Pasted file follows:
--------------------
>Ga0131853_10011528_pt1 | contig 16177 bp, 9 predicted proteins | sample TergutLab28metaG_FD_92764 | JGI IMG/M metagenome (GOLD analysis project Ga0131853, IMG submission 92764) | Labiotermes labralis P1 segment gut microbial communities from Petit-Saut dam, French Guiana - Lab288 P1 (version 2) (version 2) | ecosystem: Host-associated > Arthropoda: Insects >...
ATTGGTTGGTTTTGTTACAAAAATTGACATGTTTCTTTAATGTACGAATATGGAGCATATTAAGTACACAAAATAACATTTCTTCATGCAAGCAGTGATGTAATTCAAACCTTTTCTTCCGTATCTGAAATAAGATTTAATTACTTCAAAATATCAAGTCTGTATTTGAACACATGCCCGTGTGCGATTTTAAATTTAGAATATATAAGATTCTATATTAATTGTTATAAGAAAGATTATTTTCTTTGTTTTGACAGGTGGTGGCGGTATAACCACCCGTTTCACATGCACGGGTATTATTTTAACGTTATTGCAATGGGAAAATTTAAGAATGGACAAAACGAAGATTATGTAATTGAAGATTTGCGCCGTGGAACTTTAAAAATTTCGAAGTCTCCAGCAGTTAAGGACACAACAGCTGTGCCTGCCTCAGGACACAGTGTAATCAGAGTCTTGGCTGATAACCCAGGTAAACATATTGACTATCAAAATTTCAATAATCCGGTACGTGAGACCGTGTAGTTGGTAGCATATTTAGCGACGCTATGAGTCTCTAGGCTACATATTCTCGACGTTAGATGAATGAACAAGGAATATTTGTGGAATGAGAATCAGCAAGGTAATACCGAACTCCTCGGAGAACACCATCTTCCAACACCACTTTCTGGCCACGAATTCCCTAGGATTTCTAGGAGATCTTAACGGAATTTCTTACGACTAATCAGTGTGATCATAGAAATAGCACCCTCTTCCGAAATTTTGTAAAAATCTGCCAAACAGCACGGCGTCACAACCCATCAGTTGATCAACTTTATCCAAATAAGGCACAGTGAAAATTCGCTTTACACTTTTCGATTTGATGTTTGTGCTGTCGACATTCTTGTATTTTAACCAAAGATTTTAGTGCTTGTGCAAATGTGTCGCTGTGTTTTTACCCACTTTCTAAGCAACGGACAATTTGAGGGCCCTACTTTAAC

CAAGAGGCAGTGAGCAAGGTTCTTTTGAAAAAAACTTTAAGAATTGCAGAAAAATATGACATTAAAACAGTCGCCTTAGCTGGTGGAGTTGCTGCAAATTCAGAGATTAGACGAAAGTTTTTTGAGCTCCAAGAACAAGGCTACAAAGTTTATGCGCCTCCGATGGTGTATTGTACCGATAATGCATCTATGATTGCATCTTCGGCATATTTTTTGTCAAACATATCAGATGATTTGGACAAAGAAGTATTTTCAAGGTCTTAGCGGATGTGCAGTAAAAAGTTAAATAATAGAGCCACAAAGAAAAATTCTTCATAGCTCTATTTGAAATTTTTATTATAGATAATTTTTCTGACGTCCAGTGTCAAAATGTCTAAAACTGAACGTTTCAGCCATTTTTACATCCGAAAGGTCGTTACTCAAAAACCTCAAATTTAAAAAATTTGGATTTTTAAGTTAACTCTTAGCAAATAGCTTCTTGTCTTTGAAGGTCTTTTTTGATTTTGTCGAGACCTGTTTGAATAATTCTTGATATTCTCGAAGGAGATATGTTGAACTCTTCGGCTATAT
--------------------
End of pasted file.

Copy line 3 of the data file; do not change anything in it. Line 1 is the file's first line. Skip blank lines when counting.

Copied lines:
CAAGAGGCAGTGAGCAAGGTTCTTTTGAAAAAAACTTTAAGAATTGCAGAAAAATATGACATTAAAACAGTCGCCTTAGCTGGTGGAGTTGCTGCAAATTCAGAGATTAGACGAAAGTTTTTTGAGCTCCAAGAACAAGGCTACAAAGTTTATGCGCCTCCGATGGTGTATTGTACCGATAATGCATCTATGATTGCATCTTCGGCATATTTTTTGTCAAACATATCAGATGATTTGGACAAAGAAGTATTTTCAAGGTCTTAGCGGATGTGCAGTAAAAAGTTAAATAATAGAGCCACAAAGAAAAATTCTTCATAGCTCTATTTGAAATTTTTATTATAGATAATTTTTCTGACGTCCAGTGTCAAAATGTCTAAAACTGAACGTTTCAGCCATTTTTACATCCGAAAGGTCGTTACTCAAAAACCTCAAATTTAAAAAATTTGGATTTTTAAGTTAACTCTTAGCAAATAGCTTCTTGTCTTTGAAGGTCTTTTTTGATTTTGTCGAGACCTGTTTGAATAATTCTTGATATTCTCGAAGGAGATATGTTGAACTCTTCGGCTATAT